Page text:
The government chaired by Nicolás Maduro dictated a series of economic measures among which are the reduction, and possible rationing, of the subsidy on the price of gasoline; a fluctuating and freer exchange rate in which the currencies of natural and legal persons would be auctioned and not those of the State as had been done up to then; in addition, it also announced an increase in the Value Added Tax (VAT) of 4%, for which said tax will increase from 12% to 16%; a wage increase that brought the national minimum wage from 3,000,000 VEF to 180,000,000, proposing that, in turn, the State will be responsible for paying the wage differential to the private sector during the next 90 days. All this was done within the framework of the monetary reconversion that proposes to change the Bolivares Fuertes (Strongs Bolivars/VEF) for the Bolivares Soberanos (Sovereigns Bolivars/VES), carrying out a reduction of five zeros.
The first thing the government has done is to make the monetary conversion, change VEF for VES, each Sovereign Bolivars equals 10,000 VEF, this has already happened, on Tuesday, August 21, all bank accounts at the national level updated their amounts stipulated in the new Sovereign Bolivars.
The key to understanding the set of economic measures applied by the government is to understand the objective it wants to achieve, and the objective that the government wants to achieve with this series of policies is to reduce the fiscal deficit.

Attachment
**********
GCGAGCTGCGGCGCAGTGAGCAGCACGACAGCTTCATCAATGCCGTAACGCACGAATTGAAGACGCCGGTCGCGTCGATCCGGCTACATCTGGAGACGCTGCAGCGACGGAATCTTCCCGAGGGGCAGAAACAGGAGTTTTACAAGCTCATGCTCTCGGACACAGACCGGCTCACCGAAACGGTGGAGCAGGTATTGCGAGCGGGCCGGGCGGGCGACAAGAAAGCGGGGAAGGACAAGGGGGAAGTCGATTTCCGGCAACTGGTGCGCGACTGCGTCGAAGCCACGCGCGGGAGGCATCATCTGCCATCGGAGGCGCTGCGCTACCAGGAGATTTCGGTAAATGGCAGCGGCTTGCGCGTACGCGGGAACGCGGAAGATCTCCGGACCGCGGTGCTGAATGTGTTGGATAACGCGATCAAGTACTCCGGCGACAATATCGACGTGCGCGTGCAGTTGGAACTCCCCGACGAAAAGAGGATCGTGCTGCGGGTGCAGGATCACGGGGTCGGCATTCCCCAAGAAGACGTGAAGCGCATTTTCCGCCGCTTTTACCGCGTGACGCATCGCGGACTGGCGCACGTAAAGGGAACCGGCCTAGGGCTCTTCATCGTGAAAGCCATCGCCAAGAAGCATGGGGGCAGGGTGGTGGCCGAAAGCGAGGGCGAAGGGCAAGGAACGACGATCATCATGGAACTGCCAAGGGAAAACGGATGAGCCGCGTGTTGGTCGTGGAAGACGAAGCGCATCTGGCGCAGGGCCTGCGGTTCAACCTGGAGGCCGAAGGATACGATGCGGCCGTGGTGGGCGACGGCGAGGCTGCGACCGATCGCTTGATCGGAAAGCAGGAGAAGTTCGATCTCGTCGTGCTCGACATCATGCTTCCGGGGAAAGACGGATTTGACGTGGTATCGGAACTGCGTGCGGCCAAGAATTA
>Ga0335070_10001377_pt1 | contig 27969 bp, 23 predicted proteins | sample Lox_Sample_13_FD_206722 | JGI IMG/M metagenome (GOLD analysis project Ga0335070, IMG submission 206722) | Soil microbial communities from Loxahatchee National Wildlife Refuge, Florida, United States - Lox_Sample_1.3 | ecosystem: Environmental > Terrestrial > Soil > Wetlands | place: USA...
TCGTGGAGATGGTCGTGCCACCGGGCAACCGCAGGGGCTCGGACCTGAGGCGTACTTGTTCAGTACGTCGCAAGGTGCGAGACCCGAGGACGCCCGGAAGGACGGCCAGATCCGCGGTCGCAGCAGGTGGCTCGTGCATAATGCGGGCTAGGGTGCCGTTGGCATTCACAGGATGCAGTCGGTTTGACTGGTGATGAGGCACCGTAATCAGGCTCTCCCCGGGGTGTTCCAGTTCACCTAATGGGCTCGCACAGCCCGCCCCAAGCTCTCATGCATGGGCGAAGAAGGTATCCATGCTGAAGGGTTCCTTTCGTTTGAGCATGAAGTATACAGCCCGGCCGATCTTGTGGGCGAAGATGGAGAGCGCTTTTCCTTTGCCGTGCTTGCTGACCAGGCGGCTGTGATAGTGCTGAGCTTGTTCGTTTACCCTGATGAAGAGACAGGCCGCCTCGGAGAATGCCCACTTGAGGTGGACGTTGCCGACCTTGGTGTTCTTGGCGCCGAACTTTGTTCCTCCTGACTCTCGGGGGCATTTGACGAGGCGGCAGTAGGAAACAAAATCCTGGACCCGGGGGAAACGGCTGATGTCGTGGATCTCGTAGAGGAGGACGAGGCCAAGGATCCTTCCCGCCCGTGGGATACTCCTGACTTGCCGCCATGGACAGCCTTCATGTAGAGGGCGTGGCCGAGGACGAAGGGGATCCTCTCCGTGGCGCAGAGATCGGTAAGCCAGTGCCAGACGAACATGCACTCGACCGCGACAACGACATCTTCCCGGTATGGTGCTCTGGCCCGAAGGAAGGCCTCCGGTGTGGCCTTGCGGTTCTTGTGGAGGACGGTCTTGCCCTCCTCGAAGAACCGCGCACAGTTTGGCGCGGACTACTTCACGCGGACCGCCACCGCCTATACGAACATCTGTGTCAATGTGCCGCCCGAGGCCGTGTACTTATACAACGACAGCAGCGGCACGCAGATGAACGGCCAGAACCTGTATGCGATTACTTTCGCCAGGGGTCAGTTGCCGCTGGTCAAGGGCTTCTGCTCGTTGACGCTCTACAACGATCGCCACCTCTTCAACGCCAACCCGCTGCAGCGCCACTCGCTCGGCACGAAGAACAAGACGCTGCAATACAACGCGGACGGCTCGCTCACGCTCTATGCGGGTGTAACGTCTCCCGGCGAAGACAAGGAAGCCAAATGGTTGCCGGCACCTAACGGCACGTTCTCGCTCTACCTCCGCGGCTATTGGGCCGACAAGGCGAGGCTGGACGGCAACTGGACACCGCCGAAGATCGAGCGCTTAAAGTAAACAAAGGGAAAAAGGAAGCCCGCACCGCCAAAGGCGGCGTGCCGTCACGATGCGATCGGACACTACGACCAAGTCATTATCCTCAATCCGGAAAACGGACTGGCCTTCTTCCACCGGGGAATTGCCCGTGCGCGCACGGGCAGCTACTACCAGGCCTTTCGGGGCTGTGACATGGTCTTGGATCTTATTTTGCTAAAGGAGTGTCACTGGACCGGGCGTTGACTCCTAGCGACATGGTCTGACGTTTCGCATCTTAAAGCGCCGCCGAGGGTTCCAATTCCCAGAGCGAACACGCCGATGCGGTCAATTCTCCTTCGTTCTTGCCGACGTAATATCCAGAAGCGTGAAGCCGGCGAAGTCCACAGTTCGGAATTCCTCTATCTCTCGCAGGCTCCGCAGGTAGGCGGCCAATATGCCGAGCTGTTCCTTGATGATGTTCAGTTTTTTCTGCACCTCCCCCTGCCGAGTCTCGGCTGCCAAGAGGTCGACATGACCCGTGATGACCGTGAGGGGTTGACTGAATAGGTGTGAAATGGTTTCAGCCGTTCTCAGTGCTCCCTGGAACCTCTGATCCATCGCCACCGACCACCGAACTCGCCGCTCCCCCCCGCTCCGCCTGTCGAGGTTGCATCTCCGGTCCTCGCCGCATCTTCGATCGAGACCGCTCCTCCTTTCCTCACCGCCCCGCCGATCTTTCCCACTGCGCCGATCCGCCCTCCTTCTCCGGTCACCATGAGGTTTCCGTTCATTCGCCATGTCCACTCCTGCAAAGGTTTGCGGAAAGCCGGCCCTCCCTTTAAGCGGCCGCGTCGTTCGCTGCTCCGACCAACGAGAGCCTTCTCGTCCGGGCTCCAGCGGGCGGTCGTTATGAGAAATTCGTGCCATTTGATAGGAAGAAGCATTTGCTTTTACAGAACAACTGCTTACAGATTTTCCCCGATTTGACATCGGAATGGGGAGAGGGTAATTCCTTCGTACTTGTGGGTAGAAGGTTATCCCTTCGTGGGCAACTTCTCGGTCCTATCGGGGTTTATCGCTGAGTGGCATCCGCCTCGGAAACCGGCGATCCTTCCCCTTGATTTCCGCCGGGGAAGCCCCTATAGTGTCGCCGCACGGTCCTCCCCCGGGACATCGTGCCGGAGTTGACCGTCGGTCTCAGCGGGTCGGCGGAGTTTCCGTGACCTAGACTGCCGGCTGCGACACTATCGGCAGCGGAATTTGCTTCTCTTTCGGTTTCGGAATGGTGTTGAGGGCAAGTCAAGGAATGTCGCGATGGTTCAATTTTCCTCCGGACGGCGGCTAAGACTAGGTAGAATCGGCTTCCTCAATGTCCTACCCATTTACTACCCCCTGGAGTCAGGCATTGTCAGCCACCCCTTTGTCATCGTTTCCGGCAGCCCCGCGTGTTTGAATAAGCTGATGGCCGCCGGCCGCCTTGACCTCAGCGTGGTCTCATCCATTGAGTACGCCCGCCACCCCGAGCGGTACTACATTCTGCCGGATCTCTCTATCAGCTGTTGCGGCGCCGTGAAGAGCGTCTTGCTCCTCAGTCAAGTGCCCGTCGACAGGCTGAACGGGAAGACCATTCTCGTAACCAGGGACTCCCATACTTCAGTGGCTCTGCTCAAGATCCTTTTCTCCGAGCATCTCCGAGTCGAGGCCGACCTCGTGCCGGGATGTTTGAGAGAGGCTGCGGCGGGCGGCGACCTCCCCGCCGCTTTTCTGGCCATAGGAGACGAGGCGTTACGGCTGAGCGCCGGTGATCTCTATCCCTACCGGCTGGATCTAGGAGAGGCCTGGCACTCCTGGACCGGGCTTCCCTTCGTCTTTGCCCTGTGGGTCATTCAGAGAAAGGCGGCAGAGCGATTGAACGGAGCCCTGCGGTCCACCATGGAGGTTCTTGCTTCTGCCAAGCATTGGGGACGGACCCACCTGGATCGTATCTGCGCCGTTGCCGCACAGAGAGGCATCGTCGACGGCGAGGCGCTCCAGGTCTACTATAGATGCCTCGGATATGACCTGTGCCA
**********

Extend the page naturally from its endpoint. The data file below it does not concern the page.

Why does the State want to reduce the fiscal deficit?
When a State spends more money than it enters, it must obtain the money from somewhere, usually the money is obtained from the debt, by issuing sovereign bonds in international markets, and in other cases, the State obtains it from the issuance in cash or in digital of new money; in this case, bolivars obtained from the Central Bank.
By issuing new bolivars and introducing them into the national economy through the various mechanisms that the State has to spend money, there is an increase in the money supply, and if this increase is not accompanied by an increase in production, which is most likely, money is devalued with respect to the available products, causing inflation.
For years the Venezuelan government has promoted an economic program that requires immense public sector spending, much more than it can earn through taxes or the sale of oil, thus, a policy of indebtedness and monetary expansion was used, which generated a lot of inflation, and the government decided to control the exchange rate with a rather rigid monetary control, which originated and favored the parallel market, causing the currency will be constantly devalued.